Then they secretly persuaded some men to say, “We have heard Stephen speak blasphemous words against Moses and against God.”- Acts 6:11
Stephen is the first Christian martyr we see in the New Testament. He was falsely accused of blasphemy against God—and against Moses. That the charges were false is bad enough. But that Moses is the object of alleged blasphemy is even more instructive.
In Exodus 40, Moses is setting up the tabernacle. Repeatedly, we are told that he acted “as the Lord has commanded.” Moses was a faithful servant, but that was all.
The Jewish people at this time had elevated Moses to a divine level, making him an object of blasphemy alongside God. Yet Jesus, God in the flesh, was killed by the same people who had elevated Moses. Moses was only a servant, but Jesus was the Son (Hebrews 3:5-6).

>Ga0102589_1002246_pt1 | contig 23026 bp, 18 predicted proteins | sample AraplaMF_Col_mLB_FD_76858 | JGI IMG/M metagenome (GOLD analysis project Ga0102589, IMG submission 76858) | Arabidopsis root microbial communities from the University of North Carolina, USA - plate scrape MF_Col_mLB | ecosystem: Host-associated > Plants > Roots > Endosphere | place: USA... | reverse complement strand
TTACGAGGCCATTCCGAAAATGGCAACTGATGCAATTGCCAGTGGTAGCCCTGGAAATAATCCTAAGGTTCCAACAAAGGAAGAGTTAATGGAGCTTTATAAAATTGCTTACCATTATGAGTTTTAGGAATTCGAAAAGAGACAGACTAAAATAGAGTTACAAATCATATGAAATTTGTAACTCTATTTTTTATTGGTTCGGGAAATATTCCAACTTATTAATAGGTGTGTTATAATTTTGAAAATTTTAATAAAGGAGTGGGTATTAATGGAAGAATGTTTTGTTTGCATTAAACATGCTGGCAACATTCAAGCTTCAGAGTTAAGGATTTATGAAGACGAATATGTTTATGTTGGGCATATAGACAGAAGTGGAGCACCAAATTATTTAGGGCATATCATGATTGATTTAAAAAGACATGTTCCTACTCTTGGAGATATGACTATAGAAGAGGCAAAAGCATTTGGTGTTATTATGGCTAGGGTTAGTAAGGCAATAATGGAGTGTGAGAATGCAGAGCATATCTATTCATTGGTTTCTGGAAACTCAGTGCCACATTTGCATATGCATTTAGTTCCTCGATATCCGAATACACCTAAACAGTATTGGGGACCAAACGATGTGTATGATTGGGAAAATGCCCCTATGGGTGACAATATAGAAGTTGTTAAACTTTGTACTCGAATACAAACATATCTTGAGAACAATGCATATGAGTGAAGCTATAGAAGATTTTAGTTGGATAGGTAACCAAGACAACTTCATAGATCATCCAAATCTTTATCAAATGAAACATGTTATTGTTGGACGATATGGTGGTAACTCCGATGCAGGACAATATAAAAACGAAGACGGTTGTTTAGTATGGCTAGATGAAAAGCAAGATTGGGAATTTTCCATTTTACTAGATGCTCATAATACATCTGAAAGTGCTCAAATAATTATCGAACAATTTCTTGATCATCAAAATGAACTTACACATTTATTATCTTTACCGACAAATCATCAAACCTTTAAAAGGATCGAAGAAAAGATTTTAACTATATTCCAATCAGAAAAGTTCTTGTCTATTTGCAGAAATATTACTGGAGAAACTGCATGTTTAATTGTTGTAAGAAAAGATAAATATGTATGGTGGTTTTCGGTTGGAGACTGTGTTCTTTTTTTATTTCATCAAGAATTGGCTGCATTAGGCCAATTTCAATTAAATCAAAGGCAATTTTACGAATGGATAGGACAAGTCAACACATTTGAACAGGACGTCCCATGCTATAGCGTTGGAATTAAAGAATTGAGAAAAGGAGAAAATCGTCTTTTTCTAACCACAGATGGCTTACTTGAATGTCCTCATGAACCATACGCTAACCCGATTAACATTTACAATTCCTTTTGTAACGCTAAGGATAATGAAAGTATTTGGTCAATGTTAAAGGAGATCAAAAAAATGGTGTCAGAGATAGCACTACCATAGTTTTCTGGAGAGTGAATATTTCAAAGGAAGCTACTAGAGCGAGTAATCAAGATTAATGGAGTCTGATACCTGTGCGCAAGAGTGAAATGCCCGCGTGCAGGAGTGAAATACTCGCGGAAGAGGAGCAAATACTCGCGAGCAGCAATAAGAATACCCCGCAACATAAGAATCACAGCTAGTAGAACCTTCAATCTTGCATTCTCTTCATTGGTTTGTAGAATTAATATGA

How often do we elevate people, practices, and positions to divine status? We do it with the best of intentions. Whether political ideologies, or ecclesial positions, or life’s pursuits—we often elevate earthly things to a divine level, and justify ourselves in doing so.
But allegiance to Jesus leaves us no room for other allegiances. When we elevate the earthly, we run the risk of killing the Son and worshipping the servant.
Lord, keep me free from idolatry and allegiances to things of this earth. Fix my eyes and heart fully on you.